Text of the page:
Happy New Year everyone! I am curled up on the couch after having eaten my fill of chickpea salad sandwiches. Piper is napping after a long morning filled with fluffy pancakes for breakfast, playtime at the park and a romp through the garden. I’m somewhere between sleep and wakefulness; the house is all warmth and my toes are cushioned snugly inside the most comfortable new socks. Naturally, I’m thinking about books.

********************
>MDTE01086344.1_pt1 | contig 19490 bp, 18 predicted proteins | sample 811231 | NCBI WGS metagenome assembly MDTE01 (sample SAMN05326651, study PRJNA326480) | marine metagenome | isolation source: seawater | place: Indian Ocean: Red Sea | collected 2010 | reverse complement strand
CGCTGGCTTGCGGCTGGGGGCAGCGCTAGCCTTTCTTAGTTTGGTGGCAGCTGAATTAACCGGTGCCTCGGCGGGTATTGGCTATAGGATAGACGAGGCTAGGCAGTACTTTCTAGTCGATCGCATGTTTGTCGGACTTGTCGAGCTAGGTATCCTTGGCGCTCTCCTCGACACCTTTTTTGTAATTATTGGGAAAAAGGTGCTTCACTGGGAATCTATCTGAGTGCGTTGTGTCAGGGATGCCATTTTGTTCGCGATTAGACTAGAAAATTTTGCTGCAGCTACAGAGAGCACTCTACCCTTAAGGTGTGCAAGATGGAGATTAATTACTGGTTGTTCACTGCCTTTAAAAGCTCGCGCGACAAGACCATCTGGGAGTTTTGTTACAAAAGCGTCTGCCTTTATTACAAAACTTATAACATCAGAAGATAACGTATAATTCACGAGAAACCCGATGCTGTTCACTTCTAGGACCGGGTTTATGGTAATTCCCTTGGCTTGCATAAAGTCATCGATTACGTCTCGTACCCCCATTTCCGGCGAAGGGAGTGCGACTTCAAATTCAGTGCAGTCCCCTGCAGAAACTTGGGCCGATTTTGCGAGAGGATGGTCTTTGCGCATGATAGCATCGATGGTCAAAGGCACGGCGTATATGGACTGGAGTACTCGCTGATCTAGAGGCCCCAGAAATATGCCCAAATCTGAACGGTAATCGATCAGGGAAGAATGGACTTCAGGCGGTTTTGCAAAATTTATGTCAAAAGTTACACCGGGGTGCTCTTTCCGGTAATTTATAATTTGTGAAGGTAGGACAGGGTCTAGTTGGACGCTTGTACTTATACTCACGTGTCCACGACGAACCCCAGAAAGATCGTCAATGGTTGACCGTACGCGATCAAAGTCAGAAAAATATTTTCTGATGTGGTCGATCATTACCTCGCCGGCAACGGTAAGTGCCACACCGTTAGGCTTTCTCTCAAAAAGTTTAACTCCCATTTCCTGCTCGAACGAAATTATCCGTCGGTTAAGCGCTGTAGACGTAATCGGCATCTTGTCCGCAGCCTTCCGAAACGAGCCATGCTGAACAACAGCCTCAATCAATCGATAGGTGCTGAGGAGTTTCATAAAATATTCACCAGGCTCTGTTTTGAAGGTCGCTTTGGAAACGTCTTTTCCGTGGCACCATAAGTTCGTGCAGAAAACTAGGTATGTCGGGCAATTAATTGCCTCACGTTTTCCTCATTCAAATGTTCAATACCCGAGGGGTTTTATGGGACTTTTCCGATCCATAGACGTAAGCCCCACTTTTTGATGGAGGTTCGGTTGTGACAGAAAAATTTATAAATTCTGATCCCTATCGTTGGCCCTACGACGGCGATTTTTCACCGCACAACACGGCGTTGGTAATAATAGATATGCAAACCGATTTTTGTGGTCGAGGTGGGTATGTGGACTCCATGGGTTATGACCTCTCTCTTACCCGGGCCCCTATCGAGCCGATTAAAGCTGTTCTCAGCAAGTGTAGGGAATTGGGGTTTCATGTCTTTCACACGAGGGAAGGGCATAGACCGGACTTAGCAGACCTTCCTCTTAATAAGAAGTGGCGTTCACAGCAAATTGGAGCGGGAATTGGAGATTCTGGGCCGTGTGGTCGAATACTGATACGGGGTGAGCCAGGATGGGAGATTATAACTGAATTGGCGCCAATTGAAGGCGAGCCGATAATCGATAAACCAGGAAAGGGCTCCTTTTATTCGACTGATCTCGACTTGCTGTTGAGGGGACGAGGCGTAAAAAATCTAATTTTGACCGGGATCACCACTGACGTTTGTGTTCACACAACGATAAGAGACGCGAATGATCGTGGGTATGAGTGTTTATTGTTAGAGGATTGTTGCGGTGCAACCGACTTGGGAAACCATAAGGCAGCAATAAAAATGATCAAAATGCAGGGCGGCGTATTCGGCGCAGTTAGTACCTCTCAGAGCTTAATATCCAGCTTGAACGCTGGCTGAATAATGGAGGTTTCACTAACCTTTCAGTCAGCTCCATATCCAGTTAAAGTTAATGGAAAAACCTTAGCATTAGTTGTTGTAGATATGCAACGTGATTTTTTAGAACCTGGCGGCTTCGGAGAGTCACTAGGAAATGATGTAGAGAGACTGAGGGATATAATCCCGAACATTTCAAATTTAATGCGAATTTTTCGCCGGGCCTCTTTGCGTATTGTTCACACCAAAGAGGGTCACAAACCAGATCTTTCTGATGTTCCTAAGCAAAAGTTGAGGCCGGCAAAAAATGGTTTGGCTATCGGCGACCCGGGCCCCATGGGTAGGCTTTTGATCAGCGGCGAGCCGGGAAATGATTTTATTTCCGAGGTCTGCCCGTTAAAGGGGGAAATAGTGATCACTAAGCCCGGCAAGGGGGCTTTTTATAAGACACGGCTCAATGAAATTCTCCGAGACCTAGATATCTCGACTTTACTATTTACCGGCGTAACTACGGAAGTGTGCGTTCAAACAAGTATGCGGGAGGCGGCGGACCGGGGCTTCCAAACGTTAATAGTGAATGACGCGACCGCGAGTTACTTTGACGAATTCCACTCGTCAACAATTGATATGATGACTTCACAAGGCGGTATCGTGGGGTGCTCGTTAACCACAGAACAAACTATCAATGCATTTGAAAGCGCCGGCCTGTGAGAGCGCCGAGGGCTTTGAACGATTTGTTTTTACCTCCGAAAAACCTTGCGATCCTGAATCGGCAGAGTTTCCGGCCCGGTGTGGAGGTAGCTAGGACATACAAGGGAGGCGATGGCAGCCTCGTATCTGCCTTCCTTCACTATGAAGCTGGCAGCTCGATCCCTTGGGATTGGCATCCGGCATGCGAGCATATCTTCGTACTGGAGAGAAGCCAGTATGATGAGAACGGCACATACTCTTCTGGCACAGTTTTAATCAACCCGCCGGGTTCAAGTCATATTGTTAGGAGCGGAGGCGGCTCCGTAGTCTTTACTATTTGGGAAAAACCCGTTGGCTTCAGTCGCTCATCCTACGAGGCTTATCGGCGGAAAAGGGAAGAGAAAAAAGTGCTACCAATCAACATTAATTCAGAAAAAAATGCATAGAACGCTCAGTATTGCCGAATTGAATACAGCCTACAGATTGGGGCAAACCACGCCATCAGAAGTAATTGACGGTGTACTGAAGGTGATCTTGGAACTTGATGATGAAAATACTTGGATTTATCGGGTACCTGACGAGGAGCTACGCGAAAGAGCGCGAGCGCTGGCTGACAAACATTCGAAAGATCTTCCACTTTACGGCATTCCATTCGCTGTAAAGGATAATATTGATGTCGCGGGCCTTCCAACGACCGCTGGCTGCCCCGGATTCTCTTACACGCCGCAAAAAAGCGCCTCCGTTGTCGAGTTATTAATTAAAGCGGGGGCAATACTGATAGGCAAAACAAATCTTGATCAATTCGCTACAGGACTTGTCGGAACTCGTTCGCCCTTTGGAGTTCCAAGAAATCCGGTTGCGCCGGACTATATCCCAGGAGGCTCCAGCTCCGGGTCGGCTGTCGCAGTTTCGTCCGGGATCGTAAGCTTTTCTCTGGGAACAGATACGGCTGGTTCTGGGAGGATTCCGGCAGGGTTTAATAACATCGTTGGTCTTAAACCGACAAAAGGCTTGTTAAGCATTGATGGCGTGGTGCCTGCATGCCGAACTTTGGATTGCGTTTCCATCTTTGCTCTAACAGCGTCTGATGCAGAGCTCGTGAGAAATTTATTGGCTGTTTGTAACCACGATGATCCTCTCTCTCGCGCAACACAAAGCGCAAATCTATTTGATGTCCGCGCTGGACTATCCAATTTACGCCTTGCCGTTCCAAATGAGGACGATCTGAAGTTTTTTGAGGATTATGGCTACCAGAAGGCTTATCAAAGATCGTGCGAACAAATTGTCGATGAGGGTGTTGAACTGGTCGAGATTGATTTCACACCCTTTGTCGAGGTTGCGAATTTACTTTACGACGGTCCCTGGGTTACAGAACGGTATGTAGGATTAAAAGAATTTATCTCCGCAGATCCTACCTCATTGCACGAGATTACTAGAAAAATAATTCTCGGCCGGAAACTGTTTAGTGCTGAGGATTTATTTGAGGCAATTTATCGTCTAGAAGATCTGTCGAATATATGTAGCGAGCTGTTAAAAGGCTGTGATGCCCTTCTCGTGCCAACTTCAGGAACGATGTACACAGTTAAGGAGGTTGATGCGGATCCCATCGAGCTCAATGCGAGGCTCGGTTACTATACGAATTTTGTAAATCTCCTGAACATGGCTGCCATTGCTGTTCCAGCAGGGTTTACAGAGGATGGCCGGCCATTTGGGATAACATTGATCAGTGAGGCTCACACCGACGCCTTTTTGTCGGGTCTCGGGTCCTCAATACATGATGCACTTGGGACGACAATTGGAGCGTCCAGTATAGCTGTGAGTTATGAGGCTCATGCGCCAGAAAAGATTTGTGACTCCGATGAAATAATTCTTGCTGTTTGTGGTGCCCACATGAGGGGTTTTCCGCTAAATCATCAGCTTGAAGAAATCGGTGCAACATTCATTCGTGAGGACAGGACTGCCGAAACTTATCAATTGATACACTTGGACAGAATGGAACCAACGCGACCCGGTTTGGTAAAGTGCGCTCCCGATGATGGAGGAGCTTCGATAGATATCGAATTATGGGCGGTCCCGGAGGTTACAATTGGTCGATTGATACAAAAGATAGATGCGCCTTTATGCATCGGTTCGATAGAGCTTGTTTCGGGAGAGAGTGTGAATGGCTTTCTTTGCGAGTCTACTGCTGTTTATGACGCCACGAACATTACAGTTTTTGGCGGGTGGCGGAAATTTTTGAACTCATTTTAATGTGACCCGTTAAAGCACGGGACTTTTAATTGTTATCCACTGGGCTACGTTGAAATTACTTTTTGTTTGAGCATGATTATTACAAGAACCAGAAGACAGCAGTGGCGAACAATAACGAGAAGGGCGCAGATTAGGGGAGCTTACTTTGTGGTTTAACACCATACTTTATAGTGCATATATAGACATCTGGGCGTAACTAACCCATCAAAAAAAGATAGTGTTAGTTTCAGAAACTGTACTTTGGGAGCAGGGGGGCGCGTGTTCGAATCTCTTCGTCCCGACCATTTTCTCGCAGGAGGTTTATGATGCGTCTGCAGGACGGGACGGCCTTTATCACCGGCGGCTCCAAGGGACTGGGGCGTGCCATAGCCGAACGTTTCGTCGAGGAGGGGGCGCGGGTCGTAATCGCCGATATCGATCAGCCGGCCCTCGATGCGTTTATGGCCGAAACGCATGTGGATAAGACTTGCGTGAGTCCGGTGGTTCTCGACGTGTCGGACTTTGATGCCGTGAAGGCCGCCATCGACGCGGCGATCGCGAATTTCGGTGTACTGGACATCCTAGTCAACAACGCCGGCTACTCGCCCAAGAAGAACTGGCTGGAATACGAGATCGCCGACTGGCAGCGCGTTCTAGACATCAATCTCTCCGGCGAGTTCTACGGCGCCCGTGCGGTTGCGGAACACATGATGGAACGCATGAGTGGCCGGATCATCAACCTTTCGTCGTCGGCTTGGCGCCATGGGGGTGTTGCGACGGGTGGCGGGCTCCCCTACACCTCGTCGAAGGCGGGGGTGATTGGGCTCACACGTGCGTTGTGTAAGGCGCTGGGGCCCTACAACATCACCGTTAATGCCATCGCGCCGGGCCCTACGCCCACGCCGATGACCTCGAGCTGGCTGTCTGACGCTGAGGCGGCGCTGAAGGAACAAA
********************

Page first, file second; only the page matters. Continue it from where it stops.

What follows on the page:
For my birthday last month, Will bought me The Hundred-Foot Journey by Richard C. Morais. The novel is an adventure that begins in Bombay, but takes the reader through London and eventually to a small village in France. Hassan, the main character, suffers the devastating loss of his mother early on, and it is this loss that pushes his large family out into the world unknown. In London he comes of age, but it is not until Hassan and his family reach the town of Lumiere in the French Alps that he truly begins to discover his calling as a chef. His is a story both tragic and comic. The passages throughout the book about his mother are poetic in nature; her character is brought to life through Hassan’s ethereal recollections of her. On a lighter note, the conflict between Hassan’s father (also a cook) and his mentor-to-be Madame Mallory plays out in a series of hilarious, if not overly dramatic, events. Many of their “best” fights take place in the town market, where each chef tries to assert his claim over the freshest produce. Eventually, Hassan must make the hundred-foot journey over to the restaurant next door and begin to develop his culinary talent under the tutelage of Madame Mallory. Morais treats the reader to some delicious food writing, and also offers an imaginative glimpse into the competitive world of French cooking, set during a time when the cuisine was changing. As I’m sure is true in reality, the Michelin star becomes a source of underlying unhappiness in many of the character’s lives. Remember Pixar’s Ratatouille, where Chef Gusteau dies shortly after learning he has lost a star, which prompts the restaurant to lose yet another star? The end of the novel feels very much like this. Yet, Hassan does succeed, even if he is still haunted by memories of his mother, the scents of Bombay, and the taste of home cooked Indian food that reminds him so much of family.